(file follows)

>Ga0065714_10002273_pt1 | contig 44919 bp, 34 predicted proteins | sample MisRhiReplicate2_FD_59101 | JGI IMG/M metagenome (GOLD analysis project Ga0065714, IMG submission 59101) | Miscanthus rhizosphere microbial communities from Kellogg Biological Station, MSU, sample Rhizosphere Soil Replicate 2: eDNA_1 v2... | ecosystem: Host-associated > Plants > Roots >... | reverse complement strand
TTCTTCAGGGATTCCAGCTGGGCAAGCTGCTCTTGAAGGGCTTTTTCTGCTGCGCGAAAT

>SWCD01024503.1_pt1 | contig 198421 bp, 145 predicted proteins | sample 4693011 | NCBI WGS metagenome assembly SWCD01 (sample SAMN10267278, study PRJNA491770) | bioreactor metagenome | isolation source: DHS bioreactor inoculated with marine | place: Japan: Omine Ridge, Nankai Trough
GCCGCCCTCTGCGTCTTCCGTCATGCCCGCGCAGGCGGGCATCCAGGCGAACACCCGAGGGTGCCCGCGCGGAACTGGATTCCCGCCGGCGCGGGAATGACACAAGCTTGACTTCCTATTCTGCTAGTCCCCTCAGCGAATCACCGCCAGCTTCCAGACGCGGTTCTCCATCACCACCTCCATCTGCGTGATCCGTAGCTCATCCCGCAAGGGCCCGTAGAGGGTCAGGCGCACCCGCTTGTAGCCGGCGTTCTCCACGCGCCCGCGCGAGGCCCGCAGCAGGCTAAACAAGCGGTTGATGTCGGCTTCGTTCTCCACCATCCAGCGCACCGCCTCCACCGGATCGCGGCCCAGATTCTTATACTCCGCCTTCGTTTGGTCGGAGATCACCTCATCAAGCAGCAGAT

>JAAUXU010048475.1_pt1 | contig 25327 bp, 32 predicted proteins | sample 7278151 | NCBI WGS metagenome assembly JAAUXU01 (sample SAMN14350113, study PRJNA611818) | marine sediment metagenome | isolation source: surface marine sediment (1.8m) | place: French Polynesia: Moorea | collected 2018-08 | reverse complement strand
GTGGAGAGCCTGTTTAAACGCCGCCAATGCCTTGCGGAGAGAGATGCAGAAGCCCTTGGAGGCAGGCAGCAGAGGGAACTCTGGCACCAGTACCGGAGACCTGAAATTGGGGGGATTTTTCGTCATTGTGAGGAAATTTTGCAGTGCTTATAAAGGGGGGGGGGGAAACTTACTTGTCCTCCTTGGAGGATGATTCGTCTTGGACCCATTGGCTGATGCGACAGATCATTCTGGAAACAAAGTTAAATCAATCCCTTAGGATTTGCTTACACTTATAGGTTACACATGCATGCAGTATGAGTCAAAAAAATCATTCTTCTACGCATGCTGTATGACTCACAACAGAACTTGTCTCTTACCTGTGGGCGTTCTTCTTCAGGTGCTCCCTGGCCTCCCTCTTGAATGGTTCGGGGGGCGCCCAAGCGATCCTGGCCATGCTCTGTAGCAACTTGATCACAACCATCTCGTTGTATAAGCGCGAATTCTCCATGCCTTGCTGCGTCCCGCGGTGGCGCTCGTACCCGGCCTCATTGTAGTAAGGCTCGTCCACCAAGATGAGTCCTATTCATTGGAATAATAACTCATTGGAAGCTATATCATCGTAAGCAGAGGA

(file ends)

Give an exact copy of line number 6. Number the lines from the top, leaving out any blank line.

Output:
GTGGAGAGCCTGTTTAAACGCCGCCAATGCCTTGCGGAGAGAGATGCAGAAGCCCTTGGAGGCAGGCAGCAGAGGGAACTCTGGCACCAGTACCGGAGACCTGAAATTGGGGGGATTTTTCGTCATTGTGAGGAAATTTTGCAGTGCTTATAAAGGGGGGGGGGGAAACTTACTTGTCCTCCTTGGAGGATGATTCGTCTTGGACCCATTGGCTGATGCGACAGATCATTCTGGAAACAAAGTTAAATCAATCCCTTAGGATTTGCTTACACTTATAGGTTACACATGCATGCAGTATGAGTCAAAAAAATCATTCTTCTACGCATGCTGTATGACTCACAACAGAACTTGTCTCTTACCTGTGGGCGTTCTTCTTCAGGTGCTCCCTGGCCTCCCTCTTGAATGGTTCGGGGGGCGCCCAAGCGATCCTGGCCATGCTCTGTAGCAACTTGATCACAACCATCTCGTTGTATAAGCGCGAATTCTCCATGCCTTGCTGCGTCCCGCGGTGGCGCTCGTACCCGGCCTCATTGTAGTAAGGCTCGTCCACCAAGATGAGTCCTATTCATTGGAATAATAACTCATTGGAAGCTATATCATCGTAAGCAGAGGA